The stories COVID buried

The stories COVID buried

This year has been disastrous on so many levels as the COVID crisis wreaked havoc around the world. While coverage of the once-in-a-century pandemic dwarfed everything else in 2020, we have seen other huge political stories this year that will continue to shape the world for years to come.

We, your four Signal writers, each chose one big story that, to one degree or another, went under the radar as the global health crisis took centre stage. What do these tell us about the current state of our G-Zero world?


Carlos' pick: China's subjugation of Xinjiang. Over a million detained in mass "reeducation" camps. Forced sterilization. Muslims barred from wearing beards and veils. An entire region the size of Iran turned into an Orwellian surveillance state. In 1989, the Tiananmen massacre led to years of international isolation for China — but that was before decades of explosive growth, the creation of a complex network of international trade ties, and the arrival in Beijing of Xi Jinping. In 2020, the strongman president ended democracy in Hong Kong, continued militarizing the South China Sea, and sharply upped pressure on Taiwan. All these shows of force got more attention than China's persecution of minority ethnic Uighurs in Xinjiang. In my view, China is succeeding in its quest to dominate this once-restive region because Xi takes the long view: the West will express outrage but move on quickly to other issues, leaving 12 million Uighurs at Beijing's mercy. That's a chilling message for ethnic minority groups seeking political power around the world, especially in Asia (yes, I mean you Indonesia and Myanmar), where China will be calling the shots for the foreseeable future.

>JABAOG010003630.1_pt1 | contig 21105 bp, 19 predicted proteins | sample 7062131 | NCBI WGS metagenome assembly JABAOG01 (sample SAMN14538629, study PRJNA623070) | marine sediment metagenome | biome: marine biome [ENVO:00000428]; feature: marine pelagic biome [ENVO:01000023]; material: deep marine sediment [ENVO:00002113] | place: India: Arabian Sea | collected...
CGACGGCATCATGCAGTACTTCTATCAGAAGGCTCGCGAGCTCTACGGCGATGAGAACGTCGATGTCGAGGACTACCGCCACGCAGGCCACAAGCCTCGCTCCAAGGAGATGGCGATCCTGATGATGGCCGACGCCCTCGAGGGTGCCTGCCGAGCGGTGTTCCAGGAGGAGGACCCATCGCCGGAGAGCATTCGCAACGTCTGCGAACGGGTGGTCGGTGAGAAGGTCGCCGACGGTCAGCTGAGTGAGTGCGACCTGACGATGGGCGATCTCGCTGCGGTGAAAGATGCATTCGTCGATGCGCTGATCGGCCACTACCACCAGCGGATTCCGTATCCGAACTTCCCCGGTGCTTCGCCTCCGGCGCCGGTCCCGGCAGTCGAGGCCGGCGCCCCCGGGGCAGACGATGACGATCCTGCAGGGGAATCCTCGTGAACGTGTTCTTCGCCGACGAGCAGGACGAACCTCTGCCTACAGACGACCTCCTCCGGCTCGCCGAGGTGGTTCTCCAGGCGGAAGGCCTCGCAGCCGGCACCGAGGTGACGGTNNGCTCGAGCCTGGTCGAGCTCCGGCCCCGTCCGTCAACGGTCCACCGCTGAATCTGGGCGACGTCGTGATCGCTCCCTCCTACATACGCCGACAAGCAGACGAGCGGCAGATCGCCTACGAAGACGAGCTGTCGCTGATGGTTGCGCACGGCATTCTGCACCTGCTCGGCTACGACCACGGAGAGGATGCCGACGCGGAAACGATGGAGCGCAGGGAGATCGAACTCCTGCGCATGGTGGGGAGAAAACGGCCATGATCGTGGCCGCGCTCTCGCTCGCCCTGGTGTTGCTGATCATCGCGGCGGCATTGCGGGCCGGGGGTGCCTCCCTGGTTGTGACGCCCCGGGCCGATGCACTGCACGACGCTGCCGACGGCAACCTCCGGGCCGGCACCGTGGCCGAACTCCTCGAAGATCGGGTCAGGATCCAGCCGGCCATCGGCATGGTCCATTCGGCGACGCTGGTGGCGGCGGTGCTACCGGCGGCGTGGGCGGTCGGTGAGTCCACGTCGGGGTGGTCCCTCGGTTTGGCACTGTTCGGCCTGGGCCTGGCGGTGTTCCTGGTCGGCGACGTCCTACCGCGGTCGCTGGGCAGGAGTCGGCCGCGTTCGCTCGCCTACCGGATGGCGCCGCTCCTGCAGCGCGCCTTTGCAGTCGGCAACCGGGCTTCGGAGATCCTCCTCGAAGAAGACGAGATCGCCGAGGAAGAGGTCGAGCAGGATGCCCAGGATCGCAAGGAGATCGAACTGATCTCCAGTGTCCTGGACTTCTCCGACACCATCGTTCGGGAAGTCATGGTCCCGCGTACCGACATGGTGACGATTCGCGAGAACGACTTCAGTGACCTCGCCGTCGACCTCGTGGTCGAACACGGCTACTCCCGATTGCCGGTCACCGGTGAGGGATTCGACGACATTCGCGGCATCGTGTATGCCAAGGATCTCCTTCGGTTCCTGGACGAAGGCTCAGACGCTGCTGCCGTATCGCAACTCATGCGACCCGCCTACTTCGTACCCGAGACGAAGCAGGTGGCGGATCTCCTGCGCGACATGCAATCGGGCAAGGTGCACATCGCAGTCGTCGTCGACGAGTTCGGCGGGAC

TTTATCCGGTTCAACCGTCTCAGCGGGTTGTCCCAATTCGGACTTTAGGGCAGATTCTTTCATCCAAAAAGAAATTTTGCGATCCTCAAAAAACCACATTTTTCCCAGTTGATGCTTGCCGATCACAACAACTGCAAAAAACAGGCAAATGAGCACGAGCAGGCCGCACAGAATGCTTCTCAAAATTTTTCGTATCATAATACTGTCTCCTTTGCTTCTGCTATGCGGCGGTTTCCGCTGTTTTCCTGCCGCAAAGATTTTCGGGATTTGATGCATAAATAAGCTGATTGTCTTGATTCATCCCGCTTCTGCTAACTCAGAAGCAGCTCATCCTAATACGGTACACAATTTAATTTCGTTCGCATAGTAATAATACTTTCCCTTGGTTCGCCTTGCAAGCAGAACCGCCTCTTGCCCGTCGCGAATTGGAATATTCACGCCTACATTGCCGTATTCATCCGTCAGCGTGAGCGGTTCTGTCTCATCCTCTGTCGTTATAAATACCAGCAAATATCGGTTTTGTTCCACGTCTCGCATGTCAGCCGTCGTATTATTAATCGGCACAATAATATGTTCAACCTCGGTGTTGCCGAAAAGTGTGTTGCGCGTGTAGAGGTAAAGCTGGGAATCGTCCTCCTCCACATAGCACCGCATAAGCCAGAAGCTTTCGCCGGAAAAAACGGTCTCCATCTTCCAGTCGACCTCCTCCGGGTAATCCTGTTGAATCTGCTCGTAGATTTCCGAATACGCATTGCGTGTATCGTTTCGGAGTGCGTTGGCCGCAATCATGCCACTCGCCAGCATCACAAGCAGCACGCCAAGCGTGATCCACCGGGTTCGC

Alex's pick: Turmoil in Belarus. An aging autocrat overtly rigs an election. Hundreds of thousands take to the streets. Security thugs crack skulls, raid universities, and torture people. Europe and the US slap sanctions on him. And months later... the guy is still in power. That's the story of Belarus strongman Alexander Lukashenko, who has faced mass protests on and off since August. I chose this story for 2020 because it's a sobering narrative that we've seen time and again in recent years — whether in Venezuela, or Hong Kong, or Thailand: no matter how big the protests are, so long as leaders keep their security services on side and find some key foreign friends (looking at you, China and Russia) they can usually ride things out. And even when despots are deposed, their cliques often find a way to maintain power anyway (hello to Algeria and Sudan — Tahrir Square you say? Same same.) To me, the grim but important lesson is that the moral momentum of millions doesn't always bend the arc of the universe as fast as we'd like. That's especially true at a time when the rest of the world is so distracted by the pandemic, and when democracy is suffering globally to begin with. Can 2021 flip the script? I'll wait here.